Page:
Meet your next wave of customers and employees: the "millennials," people born from 1982 to the present.
This generation is now gaining more-widespread attention. For instance, expect to see politicians catering to the crowd that frequents MillennialPolitics.com, a site started by activists Scott Beale and Abeer Abdalla, a Democrat and a Republican, respectively, who recently sold out their first printing of Millennial Manifesto (Instant Publisher). Half a dozen other millennial titles, such as William Strauss and Neil Howe's Millennials Rising: The Next Great Generation (Vintage) and Daniel Egeler's Mentoring Millennials: Shaping the Next Generation (NavPress), as well as edgier, younger-skewing magazines, are fussing over this market.
So what should entrepreneurs know about millennials? They "may comprise the most supervised and scheduled child generation ever," write Strauss and Howe in Millennials Rising. "For most, hardly an hour goes by in which they are not within sight of a parent, a teacher, a coach, a relative or a child-care provider (with mom and dad occasionally peeking in via their Internet "kiddiecam")--or strapped in a minivan in supervised transit between various adult-watched activities."
The Nickelodeon channel commissioned a study in 2002 to better understand their millennial audience, children who are, for the most part, offspring of the youngest baby boomers and older Generation Xers. The report concluded that Generation Xers generally grew up with set rules that had consequences and had fewer choices and input in family matters than the millennials, who get more choices, more freedom and more empowerment possibly than any other generation in history. Millennials have been fussed over and have parents who play good cop more than bad cop, threatening consequences but not following through with them.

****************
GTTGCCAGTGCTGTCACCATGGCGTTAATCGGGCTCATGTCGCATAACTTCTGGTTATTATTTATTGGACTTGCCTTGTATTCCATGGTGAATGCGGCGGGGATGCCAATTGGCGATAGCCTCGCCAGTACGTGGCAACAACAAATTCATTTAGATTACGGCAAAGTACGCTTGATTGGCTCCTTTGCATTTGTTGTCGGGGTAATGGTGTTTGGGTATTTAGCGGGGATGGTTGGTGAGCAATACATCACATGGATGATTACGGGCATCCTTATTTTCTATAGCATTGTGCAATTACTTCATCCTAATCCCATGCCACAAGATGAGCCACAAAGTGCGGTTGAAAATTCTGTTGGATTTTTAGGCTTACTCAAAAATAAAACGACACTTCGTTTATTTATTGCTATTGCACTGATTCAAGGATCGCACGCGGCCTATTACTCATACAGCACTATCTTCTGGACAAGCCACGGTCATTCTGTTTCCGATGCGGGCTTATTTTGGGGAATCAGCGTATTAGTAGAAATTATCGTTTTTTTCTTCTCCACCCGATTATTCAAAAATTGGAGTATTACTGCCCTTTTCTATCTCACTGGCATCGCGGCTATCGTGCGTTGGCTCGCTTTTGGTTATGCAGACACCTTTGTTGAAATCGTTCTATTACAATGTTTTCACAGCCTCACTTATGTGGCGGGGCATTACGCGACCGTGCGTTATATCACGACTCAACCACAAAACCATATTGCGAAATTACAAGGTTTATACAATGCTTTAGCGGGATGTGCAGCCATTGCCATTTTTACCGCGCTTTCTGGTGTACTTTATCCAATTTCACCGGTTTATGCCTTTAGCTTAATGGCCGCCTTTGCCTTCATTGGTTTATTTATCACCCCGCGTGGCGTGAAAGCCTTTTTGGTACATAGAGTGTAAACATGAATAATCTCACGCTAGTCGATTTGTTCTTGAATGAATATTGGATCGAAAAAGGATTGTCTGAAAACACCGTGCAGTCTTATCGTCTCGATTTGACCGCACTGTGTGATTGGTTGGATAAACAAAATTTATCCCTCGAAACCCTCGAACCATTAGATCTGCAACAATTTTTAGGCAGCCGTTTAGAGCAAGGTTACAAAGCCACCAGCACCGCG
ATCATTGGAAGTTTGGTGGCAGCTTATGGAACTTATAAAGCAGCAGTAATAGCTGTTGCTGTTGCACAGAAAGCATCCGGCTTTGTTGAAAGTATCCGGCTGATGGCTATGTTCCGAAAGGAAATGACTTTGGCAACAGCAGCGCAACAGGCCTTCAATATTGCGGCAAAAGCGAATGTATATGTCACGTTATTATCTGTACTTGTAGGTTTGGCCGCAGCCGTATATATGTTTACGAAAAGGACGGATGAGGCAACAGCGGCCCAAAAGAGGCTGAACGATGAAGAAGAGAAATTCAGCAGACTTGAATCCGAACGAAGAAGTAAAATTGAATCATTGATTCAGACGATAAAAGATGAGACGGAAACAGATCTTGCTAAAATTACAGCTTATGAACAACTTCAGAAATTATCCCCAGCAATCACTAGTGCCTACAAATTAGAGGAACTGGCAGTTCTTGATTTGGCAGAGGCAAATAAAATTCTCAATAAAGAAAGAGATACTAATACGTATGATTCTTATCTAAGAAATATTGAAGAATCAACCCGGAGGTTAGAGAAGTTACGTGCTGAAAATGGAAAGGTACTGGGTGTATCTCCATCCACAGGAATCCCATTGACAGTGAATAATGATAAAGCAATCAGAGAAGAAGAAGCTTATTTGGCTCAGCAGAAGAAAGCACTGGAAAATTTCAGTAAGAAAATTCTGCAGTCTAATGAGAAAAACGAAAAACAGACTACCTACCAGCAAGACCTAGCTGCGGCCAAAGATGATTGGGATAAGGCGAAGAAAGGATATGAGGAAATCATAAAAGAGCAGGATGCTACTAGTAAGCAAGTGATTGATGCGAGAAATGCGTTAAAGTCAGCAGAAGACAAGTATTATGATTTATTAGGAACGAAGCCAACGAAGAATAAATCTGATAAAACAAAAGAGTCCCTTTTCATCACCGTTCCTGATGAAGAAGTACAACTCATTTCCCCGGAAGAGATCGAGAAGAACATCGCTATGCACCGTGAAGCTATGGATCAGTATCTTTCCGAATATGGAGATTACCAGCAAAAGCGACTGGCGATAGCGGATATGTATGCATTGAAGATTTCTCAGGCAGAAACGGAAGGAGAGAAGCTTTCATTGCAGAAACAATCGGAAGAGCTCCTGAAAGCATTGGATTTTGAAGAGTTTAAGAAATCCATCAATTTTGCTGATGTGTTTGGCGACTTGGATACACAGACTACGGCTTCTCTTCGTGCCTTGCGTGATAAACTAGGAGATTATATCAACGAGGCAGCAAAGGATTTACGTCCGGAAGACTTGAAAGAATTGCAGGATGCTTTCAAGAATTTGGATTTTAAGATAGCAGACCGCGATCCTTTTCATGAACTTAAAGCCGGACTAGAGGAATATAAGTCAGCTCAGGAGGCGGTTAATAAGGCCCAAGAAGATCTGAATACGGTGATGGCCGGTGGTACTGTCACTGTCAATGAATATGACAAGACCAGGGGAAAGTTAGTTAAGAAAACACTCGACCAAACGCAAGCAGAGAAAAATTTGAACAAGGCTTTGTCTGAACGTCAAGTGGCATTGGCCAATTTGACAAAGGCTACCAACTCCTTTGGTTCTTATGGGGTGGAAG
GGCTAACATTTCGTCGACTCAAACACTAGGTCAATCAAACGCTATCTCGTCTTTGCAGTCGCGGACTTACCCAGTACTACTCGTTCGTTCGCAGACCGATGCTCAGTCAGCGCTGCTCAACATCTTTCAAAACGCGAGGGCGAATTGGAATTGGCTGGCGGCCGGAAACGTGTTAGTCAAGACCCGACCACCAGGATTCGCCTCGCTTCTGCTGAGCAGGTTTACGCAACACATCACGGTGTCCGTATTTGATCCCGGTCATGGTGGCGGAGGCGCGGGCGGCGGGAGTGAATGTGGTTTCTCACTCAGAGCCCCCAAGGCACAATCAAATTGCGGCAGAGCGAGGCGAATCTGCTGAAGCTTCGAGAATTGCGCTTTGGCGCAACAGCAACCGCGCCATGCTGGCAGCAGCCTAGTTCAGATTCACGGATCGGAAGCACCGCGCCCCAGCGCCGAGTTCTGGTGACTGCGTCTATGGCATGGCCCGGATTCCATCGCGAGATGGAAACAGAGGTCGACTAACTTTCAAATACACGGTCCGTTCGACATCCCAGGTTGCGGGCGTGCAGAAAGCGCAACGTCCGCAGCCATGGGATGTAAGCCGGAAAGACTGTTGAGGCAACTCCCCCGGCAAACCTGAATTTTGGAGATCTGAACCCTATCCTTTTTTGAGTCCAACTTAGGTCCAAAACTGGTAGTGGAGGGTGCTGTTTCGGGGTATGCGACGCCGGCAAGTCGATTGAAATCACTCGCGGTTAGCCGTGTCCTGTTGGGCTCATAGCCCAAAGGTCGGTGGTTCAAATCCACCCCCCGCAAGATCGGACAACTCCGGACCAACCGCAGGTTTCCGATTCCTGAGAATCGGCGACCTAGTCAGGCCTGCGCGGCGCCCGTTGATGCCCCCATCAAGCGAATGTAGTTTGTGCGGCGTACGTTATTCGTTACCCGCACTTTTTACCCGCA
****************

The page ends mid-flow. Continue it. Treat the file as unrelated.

That has resulted in a generation tightly knit with their parents, and they have a greater respect for authority than generations before them. But will getting to know these young men and women result in a better company? Jay A. Kayne, who teaches entrepreneurship at Miami University in Oxford, Ohio, thinks so. Kayne observes that millennials "have an aversion to being ordinary. They don't want to be cubicle clones-they'll be looking for a more relaxed environment in which to work."
In terms of marketing, Kayne notes that because of 9/11, this latest generation could possibly be the most self-analytical generation ever, so services or products that help them find themselves are likely to be winners. For instance, traveling is an important pastime to the millennial.
But the best reason to be aware of the coming of the millennial? If you're a Gen Xer or a baby boomer, "you'd better look over your shoulder," advises Kayne, "because the people coming behind you are part of that market and in tune with it, and they're anxious to service it."